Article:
By having all these different sources of information about how an individual’s body might react to certain nutrients, Onegevity’s goal is to offer an integrated view of the user’s data, informing personalized nutrition and supplementation recommendations.
“Thorne’s medical, clinical and product innovation teams will work together with Onegevity to help find or make the best product solutions for the various health product indications offered for sale by Onegevity,” Jacobson explained.
Building trust in the diagnostics space
As at-home testing kits become more common, and many competing companies bring products to the personalized nutrition arena, standing out from the crowd and building consumer trust will be no easy task.
For Onegevity, another main point of differentiation is their network of 35,000 physician customers who already distribute and recommend Thorne products.
“Our goal is to make [these physicians] a part of the offering. Our strategy is to present longitudinal data that allow the customer to interact and let us know if their health is improving, and to take the science of data seriously,” he said.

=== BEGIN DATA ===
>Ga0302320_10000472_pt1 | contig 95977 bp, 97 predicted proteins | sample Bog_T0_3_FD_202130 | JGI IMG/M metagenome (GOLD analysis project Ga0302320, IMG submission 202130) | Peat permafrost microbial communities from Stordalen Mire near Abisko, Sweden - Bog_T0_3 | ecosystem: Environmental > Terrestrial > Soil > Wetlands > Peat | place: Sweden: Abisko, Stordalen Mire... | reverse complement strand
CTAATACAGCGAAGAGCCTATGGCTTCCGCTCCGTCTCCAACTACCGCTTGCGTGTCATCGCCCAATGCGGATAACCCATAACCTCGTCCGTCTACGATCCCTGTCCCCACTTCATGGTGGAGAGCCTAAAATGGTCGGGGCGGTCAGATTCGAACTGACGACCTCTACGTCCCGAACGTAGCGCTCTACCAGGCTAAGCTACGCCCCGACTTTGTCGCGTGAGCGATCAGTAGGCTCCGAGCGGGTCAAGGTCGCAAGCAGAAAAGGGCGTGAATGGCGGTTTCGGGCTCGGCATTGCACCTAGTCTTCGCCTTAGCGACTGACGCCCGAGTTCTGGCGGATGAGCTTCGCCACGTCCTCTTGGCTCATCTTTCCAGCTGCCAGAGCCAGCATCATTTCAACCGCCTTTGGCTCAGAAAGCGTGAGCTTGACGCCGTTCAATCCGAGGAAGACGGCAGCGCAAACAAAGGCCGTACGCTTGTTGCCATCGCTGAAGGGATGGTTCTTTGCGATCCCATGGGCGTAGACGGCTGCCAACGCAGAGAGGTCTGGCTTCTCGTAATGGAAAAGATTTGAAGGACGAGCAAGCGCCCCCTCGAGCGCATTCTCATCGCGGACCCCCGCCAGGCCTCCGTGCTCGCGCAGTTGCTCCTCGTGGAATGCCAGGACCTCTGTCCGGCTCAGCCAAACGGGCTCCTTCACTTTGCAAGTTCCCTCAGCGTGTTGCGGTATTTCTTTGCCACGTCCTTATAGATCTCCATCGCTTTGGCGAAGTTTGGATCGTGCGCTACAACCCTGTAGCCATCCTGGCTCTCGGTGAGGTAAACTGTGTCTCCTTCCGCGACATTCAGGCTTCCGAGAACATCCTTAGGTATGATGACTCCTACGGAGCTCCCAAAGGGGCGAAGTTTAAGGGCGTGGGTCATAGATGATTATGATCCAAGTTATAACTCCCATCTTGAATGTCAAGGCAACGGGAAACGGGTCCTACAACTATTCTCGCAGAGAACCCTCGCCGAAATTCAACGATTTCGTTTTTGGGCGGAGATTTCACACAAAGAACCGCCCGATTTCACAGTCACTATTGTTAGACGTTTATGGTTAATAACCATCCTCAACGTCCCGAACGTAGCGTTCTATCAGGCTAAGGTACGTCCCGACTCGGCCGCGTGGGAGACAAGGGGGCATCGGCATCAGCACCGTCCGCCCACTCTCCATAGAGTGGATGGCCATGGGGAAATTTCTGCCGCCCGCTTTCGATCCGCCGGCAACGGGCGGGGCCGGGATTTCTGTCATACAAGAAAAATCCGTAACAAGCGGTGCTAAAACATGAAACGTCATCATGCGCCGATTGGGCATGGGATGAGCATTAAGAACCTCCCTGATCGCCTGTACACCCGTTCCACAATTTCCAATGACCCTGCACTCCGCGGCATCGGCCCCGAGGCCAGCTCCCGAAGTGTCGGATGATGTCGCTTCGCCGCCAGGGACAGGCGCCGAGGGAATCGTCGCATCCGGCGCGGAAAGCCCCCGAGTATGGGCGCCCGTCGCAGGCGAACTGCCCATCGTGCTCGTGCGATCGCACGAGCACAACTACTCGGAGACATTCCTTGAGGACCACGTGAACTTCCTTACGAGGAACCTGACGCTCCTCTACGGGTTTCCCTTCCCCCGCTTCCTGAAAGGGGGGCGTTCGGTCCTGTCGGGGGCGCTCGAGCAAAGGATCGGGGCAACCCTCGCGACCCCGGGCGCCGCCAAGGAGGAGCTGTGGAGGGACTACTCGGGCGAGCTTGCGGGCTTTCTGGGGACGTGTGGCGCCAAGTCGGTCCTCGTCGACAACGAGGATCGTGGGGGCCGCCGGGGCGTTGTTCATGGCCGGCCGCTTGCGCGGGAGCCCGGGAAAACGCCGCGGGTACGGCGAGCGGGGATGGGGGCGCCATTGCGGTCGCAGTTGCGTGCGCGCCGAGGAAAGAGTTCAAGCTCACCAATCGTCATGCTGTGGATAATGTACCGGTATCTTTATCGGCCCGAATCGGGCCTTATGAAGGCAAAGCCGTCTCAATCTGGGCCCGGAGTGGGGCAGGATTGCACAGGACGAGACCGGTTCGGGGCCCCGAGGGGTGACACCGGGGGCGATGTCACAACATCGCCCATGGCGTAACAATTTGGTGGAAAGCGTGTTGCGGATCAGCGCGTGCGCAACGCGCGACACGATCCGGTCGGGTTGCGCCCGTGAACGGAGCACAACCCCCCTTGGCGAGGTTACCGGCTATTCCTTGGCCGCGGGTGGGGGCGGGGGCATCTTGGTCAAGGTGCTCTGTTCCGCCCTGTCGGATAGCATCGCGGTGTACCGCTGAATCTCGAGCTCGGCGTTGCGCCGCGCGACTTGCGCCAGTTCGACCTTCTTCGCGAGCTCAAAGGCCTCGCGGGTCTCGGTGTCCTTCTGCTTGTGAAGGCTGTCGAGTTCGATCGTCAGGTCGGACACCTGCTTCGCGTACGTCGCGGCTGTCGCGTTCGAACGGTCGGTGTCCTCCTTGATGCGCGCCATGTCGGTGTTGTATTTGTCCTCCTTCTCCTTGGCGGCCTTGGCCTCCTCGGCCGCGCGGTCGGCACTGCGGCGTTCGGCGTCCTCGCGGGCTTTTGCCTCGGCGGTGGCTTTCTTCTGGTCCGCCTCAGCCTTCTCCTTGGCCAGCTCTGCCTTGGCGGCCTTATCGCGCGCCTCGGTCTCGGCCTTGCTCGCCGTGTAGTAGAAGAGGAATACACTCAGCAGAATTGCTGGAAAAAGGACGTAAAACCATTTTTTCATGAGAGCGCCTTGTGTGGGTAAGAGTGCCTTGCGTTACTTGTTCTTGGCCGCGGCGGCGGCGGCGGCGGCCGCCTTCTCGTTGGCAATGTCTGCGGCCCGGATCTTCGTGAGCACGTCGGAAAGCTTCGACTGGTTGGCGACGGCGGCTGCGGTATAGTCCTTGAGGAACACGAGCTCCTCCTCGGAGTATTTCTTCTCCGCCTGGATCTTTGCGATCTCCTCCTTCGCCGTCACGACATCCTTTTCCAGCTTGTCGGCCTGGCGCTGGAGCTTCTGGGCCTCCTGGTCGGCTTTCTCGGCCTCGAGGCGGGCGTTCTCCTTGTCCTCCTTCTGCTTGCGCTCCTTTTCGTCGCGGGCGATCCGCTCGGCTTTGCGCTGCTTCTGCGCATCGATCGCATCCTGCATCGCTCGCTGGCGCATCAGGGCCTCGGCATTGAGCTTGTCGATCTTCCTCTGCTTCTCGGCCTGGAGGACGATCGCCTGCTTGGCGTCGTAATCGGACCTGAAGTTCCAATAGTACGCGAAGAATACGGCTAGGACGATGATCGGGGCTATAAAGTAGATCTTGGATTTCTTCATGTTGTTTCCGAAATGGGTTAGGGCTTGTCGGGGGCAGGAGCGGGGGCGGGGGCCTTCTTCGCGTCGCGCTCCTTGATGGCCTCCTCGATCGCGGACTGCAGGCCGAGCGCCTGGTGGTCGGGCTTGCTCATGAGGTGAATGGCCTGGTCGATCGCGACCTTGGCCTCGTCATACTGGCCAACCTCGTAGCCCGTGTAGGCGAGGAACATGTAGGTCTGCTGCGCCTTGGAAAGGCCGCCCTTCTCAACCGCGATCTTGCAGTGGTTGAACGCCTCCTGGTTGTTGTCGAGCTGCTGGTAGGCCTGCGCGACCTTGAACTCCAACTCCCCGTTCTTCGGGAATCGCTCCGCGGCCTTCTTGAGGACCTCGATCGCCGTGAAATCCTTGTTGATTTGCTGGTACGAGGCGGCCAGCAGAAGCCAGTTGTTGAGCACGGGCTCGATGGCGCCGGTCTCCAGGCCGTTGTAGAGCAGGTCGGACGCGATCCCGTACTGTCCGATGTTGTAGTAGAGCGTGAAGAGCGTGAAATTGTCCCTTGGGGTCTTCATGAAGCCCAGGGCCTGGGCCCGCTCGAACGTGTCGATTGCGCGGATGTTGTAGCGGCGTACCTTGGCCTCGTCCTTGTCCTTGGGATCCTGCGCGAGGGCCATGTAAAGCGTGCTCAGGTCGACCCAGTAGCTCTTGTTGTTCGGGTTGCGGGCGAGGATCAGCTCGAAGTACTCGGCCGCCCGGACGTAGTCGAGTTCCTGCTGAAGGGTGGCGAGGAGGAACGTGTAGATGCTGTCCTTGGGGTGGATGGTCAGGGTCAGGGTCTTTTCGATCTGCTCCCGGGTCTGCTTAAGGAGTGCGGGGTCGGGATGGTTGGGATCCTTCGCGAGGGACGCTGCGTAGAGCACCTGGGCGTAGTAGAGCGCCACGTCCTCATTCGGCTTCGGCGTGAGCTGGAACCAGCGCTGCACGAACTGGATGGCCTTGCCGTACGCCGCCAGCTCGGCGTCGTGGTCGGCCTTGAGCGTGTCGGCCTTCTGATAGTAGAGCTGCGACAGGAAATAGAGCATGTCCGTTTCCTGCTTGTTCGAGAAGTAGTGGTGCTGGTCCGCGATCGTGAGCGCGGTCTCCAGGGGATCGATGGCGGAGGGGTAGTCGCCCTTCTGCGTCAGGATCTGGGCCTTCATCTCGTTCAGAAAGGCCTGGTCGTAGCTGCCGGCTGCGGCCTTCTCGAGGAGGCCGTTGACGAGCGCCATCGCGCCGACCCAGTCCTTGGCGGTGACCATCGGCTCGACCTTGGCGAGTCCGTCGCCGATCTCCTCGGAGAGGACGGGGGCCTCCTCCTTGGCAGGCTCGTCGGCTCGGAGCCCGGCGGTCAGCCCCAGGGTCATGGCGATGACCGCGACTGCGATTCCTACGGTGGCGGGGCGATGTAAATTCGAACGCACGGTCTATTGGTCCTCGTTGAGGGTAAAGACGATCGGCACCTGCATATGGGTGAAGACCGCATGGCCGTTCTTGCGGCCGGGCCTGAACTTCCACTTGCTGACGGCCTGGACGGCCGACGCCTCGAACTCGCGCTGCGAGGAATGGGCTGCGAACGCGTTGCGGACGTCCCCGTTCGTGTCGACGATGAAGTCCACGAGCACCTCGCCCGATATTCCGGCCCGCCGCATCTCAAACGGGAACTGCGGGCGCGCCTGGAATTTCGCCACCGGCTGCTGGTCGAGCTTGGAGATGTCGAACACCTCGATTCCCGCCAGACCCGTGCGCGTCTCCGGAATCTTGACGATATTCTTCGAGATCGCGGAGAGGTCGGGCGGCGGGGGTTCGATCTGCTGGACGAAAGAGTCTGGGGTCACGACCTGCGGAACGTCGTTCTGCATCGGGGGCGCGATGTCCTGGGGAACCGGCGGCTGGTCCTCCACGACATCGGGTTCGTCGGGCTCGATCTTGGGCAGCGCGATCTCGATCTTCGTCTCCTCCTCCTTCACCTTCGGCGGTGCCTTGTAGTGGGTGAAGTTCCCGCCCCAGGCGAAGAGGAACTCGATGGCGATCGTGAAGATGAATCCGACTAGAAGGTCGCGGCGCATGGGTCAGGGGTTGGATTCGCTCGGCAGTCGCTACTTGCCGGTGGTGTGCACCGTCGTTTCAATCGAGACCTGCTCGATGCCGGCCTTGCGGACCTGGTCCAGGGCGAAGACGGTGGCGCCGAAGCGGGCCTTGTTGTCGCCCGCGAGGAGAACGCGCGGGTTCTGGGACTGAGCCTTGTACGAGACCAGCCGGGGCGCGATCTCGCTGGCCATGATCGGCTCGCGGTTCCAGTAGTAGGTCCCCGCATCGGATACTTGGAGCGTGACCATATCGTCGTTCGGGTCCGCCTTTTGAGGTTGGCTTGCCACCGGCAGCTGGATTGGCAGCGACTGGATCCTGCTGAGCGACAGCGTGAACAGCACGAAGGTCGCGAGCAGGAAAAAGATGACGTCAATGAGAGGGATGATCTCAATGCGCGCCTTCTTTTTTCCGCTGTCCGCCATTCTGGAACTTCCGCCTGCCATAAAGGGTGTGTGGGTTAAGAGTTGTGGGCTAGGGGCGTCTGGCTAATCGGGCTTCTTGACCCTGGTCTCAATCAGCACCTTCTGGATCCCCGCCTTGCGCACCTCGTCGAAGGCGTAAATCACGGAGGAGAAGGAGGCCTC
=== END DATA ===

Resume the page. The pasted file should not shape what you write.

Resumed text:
“Our solutions will always be data driven, and the customers will have access to not only our recommendations but they will be able to determine if their health is improving and if they are feeling better,” he added.
The company also intends to show consumers that its machine-learning platform adjusts along the way, which may inspire confidence in Onegevity’s recommendations. “If our product solutions don’t work, we must admit it, and stop selling those products…however, we are utilizing significant medical literature databases on supplements + clinical trials + data that we derive from our own trials,” he added.
This is why Thorne and Onegevity think becoming a one-stop-shop for all aspects of personalized nutrition is crucial. “Most testing companies do not have our level of integration or sophistication and research in these areas, and while they offer suggestions, they don’t offer solutions,” he said.
“We take both seriously. If you believe in the trend that ‘healthcare is coming to the home,’ you really need to be prepared to offer vertical solutions.”
Co-founder Dr. Mason added: “Ten years ago, genetic and microbiome sequencing were isolated to advanced research groups and the ultrawealthy at costs in excess of $50,000 and provided limited insights,”
“Today, our platform may open up best-in-class health and wellness to anyone and everyone with utility for the data. We give customers access to molecular details, digital health paths, and data analytics in an actionable manner that results in tangible solutions to improve quantifiable health outcomes. It is each person’s right to know as much as possible about his or her health, right down to each base pair, methyl group, and molecule, and we firmly believe this will become the new model to better understand, diagnose, and treat disease.”